• I picked up a op9 2 days ago, this phone is awesome...I am coming back to Android after a year of iOS so it may be the honeymoon phase but still, this phone is awesome.... Except for the camera, which I usually never use but when taking pictures of my old phone to sell on swappa I noticed it isn't the best (I got good shots but had to work way harder than I'm used to, came from IPhone 12 and pixel 4 before that). Bottom line, this whole thing is blown way out of proportion. For me this phone is great, feels very fast, 5g on vzw, unlocked bootloader, and active development (can't wait to rock LOS on a modern phone with vzw).
  • I agree that this is blown way out of proportion. As I understand it, everyone is screaming at OnePlus for using less power where more power isn't necessary. Scrolling a webpage article at max processing power isn't necessary for a great experience. It's like people are upset that their Ferrari won't run at 8000 RPM's burning unnecessary amounts of fuel even when they're tootling through a parking lot looking for an open space.
  • I'll be looking to replace my One+. I can't support a company that pulls this s**t.
  • I'd advise anyone that avoid OnePlus and if they're sued they'd be finished as an OEM.
  • I have used 3 OnePlus phones and they all worked great for me. That being said I have no problem with what OnePlus did here. They are doing what they can to keep the battery alive. Does what they did cause any real world problems? I think the problem is more with the constant "need" to make faster, better, more efficient SOC's. The problem is that the only way these companies think they can make money is to constantly "improve" on last years product. If we stopped using these SOC's that are clearly overkill then maybe the battery would last longer, and everything would still run just fine. Show me a company, any company that doesn't cheat in one way or another and I will sell you some prime swamp land down in Southern Florida for a great price!
  • I agree that what OnePlus is doing isn't a bad idea because battery life is the most important feature on every phone. But the way OnePlus is doing it means people are seeing really weird things and have no idea why. The communication failure turned this into a controversy that didn't need to happen.
  • What they did is bad because they throttled some apps and didn't do so to some other apps
  • The problem is not what OnePlus did as such but the way they want about it by not informing customers until they got caught. OnePlus cannot be defended over this and with their terrible approach to updates along with their decision to emulate Samsung's One UI which I'm not fond of, even though I own an S20 FE is reasons why I'm not likely to get another OnePlus phone and will go back to a Pixel which to be honest has always been the phone that I've had the most enjoyable experience with along with the Pixel Launcher being my favourite Android UI.
  • Dude... You talk circles around your own points. Please use your Samsung and forget about OnePlus so we don't have to be burdened with your immature, ignorant rants. Oh, take a grammar / spelling course in your spare time.
  • I was already on the fence about staying with OnePlus for my next phone. I love my 7 Pro but the once great updates are now delayed and extremely buggy. This was the nail in the coffin for me.
  • For anyone who owns a OnePlus 9, why not go install a custom ROM and be done with it. That's what I would do if I had one and wasn't happy with them throttling my phone.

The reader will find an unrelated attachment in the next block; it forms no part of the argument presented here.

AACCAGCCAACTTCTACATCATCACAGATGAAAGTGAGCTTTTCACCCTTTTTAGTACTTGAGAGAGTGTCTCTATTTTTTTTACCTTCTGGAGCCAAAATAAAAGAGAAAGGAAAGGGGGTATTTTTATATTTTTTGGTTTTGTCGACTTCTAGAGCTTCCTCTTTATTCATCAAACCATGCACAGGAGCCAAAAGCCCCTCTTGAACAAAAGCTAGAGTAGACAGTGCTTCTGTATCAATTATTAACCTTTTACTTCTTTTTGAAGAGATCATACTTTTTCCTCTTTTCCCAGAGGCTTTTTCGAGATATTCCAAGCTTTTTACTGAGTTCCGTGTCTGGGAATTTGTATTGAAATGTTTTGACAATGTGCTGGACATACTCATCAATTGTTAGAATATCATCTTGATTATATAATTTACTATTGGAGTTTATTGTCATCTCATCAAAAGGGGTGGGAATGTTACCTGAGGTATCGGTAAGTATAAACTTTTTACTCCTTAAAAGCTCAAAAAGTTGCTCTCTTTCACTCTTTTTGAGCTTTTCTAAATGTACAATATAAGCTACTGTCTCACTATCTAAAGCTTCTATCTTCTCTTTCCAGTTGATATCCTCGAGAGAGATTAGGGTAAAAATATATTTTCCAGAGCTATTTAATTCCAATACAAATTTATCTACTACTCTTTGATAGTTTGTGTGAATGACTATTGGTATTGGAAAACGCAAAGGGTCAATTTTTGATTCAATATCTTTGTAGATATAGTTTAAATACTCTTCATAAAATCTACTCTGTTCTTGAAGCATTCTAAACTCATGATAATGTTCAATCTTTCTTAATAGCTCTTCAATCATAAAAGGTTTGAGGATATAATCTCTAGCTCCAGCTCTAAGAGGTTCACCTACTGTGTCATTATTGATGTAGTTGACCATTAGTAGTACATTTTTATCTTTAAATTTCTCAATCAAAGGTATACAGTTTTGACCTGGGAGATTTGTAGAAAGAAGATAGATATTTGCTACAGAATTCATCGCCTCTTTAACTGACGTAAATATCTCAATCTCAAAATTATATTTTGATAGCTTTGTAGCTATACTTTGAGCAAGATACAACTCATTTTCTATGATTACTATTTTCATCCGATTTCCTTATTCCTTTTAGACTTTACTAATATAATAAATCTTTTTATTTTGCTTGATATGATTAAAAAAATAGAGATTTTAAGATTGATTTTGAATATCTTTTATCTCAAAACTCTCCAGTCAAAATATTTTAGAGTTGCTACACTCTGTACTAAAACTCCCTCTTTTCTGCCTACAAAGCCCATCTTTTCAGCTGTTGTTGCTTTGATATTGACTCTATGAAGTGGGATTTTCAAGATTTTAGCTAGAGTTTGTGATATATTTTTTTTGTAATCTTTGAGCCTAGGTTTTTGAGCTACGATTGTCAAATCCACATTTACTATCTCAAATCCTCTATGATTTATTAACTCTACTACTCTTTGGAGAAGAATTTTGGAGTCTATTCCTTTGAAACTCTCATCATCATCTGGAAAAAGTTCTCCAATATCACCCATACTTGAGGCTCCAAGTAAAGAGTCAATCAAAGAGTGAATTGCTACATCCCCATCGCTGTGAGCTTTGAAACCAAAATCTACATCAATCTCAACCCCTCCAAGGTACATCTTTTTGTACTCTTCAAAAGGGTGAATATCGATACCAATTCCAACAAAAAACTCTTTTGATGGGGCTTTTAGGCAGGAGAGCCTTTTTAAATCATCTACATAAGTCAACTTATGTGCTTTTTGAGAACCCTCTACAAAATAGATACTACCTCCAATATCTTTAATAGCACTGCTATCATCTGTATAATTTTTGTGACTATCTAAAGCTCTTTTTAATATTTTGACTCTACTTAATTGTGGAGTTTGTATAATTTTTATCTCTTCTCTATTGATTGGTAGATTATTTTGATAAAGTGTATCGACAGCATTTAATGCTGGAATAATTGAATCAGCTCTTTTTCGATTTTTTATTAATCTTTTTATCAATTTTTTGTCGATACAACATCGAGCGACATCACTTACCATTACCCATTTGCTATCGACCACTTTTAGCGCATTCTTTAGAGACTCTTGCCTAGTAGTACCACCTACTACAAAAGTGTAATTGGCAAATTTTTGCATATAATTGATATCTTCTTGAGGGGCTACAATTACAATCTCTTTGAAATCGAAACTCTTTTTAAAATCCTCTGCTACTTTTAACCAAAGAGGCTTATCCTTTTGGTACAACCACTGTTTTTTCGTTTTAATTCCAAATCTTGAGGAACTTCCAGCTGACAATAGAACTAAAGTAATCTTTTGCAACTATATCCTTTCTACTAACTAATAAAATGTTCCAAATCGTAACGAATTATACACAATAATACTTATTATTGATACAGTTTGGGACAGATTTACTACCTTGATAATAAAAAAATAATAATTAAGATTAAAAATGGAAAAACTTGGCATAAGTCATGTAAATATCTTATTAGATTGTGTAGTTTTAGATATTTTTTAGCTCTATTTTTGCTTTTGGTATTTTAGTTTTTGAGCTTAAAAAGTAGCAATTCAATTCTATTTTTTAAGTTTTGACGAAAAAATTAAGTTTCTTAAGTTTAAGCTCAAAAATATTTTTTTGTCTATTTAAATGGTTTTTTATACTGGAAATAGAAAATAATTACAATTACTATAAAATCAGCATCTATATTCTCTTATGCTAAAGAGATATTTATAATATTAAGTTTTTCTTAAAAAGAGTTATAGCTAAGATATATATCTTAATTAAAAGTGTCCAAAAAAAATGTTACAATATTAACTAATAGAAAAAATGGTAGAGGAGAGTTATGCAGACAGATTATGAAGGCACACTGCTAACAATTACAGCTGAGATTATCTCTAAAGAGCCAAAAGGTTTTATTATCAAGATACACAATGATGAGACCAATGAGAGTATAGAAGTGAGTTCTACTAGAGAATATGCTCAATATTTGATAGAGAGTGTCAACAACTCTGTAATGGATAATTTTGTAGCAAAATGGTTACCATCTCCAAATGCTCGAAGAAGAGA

• They make good phones, but alas I made the jump from my Pixel 3 to OP 6T based on hrspr specs, I regretted it, I even went with the TMobile OP 7T Pro 5G, I regretted it also, further validating that their update cycle is atrocious and made the jump back into Pixel 5, zero regrets.
  • Great decision, OnePlus are terrible with updates and they've only deteriorated since then, i wouldn't recommend OnePlus at all. I had a 7T which was my first and last OnePlus phone, I'll be getting the 4a 5G this fall, I currently use an S20 FE which is a very good phone but Samsung's software just isn't for me.
  • This is why I use Samsung phones now, updates that are almost on par with Google themselves, they actually offer longer updates than Google, and the phones actually have features instead of that boring ass vanilla Android that can't do anything lol
  • I like boring vanilla Android, I actually don't care about the extra features that I hardly use and don't even use the One UI launcher and use Lawnchair instead and don't even use any Samsung apps at all. I use all Google apps that's how much I despise the Samsung experience, I don't even use Bixby. Give me boring, vanilla Android that looks elegant which may have fewer features but I actually like and use them. Looking forward to dumping my S20 FE once I get my Pixel 4a 5G and won't be looking back, Samsung updates take a lot longer but at least they're consistent but I value early updates so almost on par isn't good enough for me.
  • Doesn't like OnePlus, doesn't like Samsung. Do you like Android?
  • Of course i like Android, I just like my Android, clean and bloatware free with no third party OEM skin on top with only Google apps and services because that's what I use. I have nothing against either Samsung or OnePlus. I'm not a fan of One UI but was a fan of Oxygen OS until the Oxygen OS 11 update which looks too much like Samsung and then there's OnePlus's updates policy which has gotten worse along with their shady practices of throttling apps on their phones without informing users drove me back to iPhone first with the terrible updates when I should have been thought about getting a Pixel instead as my 2 XL is still the best Android experience and overall best phone experience I had and was very happy with it but I was at a low point in my life when I sold it back in 2018 and have regretted it ever since. But I will getting a 4a 5G this fall and I can't wait and I'll definitely be sticking with a Pixel from here on out.
  • Samsung phones could do with better battery too though. And they don't still offer modern fast charging.
  • Not to mention giving users the choice to disable Bixby.
  • "We all want better battery life, but not this way." Hmm I do. Letting battery hoggings apps to run riot isn't how you make operating system choices. Phone battery sucks, but phone performance is fine at the high end these days. People are always saying their phone doesn't last long enough. As long as it's done in a manner that's seamless to the user I don't mind.
  • I hate to say it, but Samsung fixed this problem with it's "enhanced processing"toggle. Oneplus should have done the same.
  • Could this throttling be reason why YouTube is stuttering in Chrome browser on my OnePlus 7?
    Stuttering issue is resolved after I clear Chrome cache, but it again appears after few days.